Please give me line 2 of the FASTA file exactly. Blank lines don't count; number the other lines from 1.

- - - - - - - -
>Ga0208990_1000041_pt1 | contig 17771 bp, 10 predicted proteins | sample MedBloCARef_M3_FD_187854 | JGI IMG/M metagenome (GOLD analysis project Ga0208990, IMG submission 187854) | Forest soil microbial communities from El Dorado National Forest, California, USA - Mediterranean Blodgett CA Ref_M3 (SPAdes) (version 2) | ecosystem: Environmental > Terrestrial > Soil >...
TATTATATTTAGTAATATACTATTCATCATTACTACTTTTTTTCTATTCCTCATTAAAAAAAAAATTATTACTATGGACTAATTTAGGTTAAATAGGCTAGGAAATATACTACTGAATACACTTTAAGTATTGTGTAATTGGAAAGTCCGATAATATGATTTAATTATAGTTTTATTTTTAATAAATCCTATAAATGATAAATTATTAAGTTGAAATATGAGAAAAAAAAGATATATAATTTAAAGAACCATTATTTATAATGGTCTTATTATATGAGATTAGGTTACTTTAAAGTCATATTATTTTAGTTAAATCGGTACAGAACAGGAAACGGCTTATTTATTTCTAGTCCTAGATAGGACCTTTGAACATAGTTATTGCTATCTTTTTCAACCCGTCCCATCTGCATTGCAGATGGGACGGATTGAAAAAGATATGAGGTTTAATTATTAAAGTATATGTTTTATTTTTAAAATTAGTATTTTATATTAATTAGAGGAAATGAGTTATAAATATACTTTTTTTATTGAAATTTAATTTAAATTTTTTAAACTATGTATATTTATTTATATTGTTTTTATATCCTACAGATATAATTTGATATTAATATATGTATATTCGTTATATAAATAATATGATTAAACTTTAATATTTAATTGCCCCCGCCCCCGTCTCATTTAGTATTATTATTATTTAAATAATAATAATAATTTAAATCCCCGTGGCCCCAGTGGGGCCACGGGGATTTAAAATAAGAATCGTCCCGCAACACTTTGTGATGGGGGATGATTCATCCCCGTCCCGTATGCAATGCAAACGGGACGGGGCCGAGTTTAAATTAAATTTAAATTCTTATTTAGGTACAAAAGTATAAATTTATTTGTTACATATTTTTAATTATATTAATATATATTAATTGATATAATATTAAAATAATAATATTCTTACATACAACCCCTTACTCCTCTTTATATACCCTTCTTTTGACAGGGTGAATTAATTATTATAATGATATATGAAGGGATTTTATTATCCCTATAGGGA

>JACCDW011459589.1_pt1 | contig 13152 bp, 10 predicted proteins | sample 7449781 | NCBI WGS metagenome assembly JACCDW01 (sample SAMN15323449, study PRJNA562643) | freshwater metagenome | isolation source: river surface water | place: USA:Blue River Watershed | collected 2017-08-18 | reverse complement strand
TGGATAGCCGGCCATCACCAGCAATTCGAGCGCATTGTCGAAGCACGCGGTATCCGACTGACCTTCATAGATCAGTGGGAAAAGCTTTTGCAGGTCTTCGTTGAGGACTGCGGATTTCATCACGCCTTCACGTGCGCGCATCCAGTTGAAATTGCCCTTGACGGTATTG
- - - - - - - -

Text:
TATTATATTTAGTAATATACTATTCATCATTACTACTTTTTTTCTATTCCTCATTAAAAAAAAAATTATTACTATGGACTAATTTAGGTTAAATAGGCTAGGAAATATACTACTGAATACACTTTAAGTATTGTGTAATTGGAAAGTCCGATAATATGATTTAATTATAGTTTTATTTTTAATAAATCCTATAAATGATAAATTATTAAGTTGAAATATGAGAAAAAAAAGATATATAATTTAAAGAACCATTATTTATAATGGTCTTATTATATGAGATTAGGTTACTTTAAAGTCATATTATTTTAGTTAAATCGGTACAGAACAGGAAACGGCTTATTTATTTCTAGTCCTAGATAGGACCTTTGAACATAGTTATTGCTATCTTTTTCAACCCGTCCCATCTGCATTGCAGATGGGACGGATTGAAAAAGATATGAGGTTTAATTATTAAAGTATATGTTTTATTTTTAAAATTAGTATTTTATATTAATTAGAGGAAATGAGTTATAAATATACTTTTTTTATTGAAATTTAATTTAAATTTTTTAAACTATGTATATTTATTTATATTGTTTTTATATCCTACAGATATAATTTGATATTAATATATGTATATTCGTTATATAAATAATATGATTAAACTTTAATATTTAATTGCCCCCGCCCCCGTCTCATTTAGTATTATTATTATTTAAATAATAATAATAATTTAAATCCCCGTGGCCCCAGTGGGGCCACGGGGATTTAAAATAAGAATCGTCCCGCAACACTTTGTGATGGGGGATGATTCATCCCCGTCCCGTATGCAATGCAAACGGGACGGGGCCGAGTTTAAATTAAATTTAAATTCTTATTTAGGTACAAAAGTATAAATTTATTTGTTACATATTTTTAATTATATTAATATATATTAATTGATATAATATTAAAATAATAATATTCTTACATACAACCCCTTACTCCTCTTTATATACCCTTCTTTTGACAGGGTGAATTAATTATTATAATGATATATGAAGGGATTTTATTATCCCTATAGGGA